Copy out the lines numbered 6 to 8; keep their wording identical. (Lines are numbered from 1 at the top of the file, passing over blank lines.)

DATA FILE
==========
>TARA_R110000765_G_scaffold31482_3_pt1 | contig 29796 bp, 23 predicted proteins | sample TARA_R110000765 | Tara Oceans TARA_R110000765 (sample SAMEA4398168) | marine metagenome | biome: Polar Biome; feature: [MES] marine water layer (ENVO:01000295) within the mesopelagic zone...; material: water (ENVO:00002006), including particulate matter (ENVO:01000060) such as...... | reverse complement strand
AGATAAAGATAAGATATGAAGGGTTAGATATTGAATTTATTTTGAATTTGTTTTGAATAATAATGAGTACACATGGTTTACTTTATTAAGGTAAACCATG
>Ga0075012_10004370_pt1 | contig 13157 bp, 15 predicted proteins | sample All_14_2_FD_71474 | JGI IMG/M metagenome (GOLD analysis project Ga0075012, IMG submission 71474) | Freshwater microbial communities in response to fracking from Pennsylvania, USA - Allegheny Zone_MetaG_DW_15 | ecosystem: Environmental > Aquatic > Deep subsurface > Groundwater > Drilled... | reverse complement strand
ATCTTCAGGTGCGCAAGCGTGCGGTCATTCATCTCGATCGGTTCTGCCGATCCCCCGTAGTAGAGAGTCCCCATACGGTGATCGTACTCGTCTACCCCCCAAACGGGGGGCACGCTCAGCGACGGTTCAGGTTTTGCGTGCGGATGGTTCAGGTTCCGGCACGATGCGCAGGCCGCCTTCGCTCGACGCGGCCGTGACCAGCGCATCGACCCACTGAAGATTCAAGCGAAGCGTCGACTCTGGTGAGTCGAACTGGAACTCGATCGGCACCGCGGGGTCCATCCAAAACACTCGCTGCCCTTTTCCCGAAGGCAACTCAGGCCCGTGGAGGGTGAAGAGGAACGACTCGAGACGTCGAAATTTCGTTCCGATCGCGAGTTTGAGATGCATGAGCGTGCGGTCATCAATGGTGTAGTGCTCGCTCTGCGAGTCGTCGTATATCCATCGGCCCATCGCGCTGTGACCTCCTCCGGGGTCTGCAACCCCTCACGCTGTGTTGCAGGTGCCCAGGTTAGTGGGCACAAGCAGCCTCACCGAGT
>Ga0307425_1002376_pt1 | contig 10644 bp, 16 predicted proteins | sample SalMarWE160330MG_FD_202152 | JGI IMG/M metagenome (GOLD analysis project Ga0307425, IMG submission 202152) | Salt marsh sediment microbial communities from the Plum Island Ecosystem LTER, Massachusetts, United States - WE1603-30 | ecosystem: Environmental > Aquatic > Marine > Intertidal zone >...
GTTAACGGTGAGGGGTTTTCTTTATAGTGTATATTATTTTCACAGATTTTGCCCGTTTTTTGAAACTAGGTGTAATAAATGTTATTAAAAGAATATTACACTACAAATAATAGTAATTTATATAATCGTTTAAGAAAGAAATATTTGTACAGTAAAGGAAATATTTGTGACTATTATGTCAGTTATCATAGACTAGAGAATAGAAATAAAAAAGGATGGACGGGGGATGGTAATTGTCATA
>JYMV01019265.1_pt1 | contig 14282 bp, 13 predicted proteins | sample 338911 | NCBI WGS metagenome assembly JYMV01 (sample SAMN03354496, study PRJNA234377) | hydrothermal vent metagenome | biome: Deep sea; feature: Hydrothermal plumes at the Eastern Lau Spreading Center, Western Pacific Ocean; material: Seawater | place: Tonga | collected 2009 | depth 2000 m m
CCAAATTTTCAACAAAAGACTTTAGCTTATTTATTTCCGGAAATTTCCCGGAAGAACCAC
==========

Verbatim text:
GTTAACGGTGAGGGGTTTTCTTTATAGTGTATATTATTTTCACAGATTTTGCCCGTTTTTTGAAACTAGGTGTAATAAATGTTATTAAAAGAATATTACACTACAAATAATAGTAATTTATATAATCGTTTAAGAAAGAAATATTTGTACAGTAAAGGAAATATTTGTGACTATTATGTCAGTTATCATAGACTAGAGAATAGAAATAAAAAAGGATGGACGGGGGATGGTAATTGTCATA
>JYMV01019265.1_pt1 | contig 14282 bp, 13 predicted proteins | sample 338911 | NCBI WGS metagenome assembly JYMV01 (sample SAMN03354496, study PRJNA234377) | hydrothermal vent metagenome | biome: Deep sea; feature: Hydrothermal plumes at the Eastern Lau Spreading Center, Western Pacific Ocean; material: Seawater | place: Tonga | collected 2009 | depth 2000 m m
CCAAATTTTCAACAAAAGACTTTAGCTTATTTATTTCCGGAAATTTCCCGGAAGAACCAC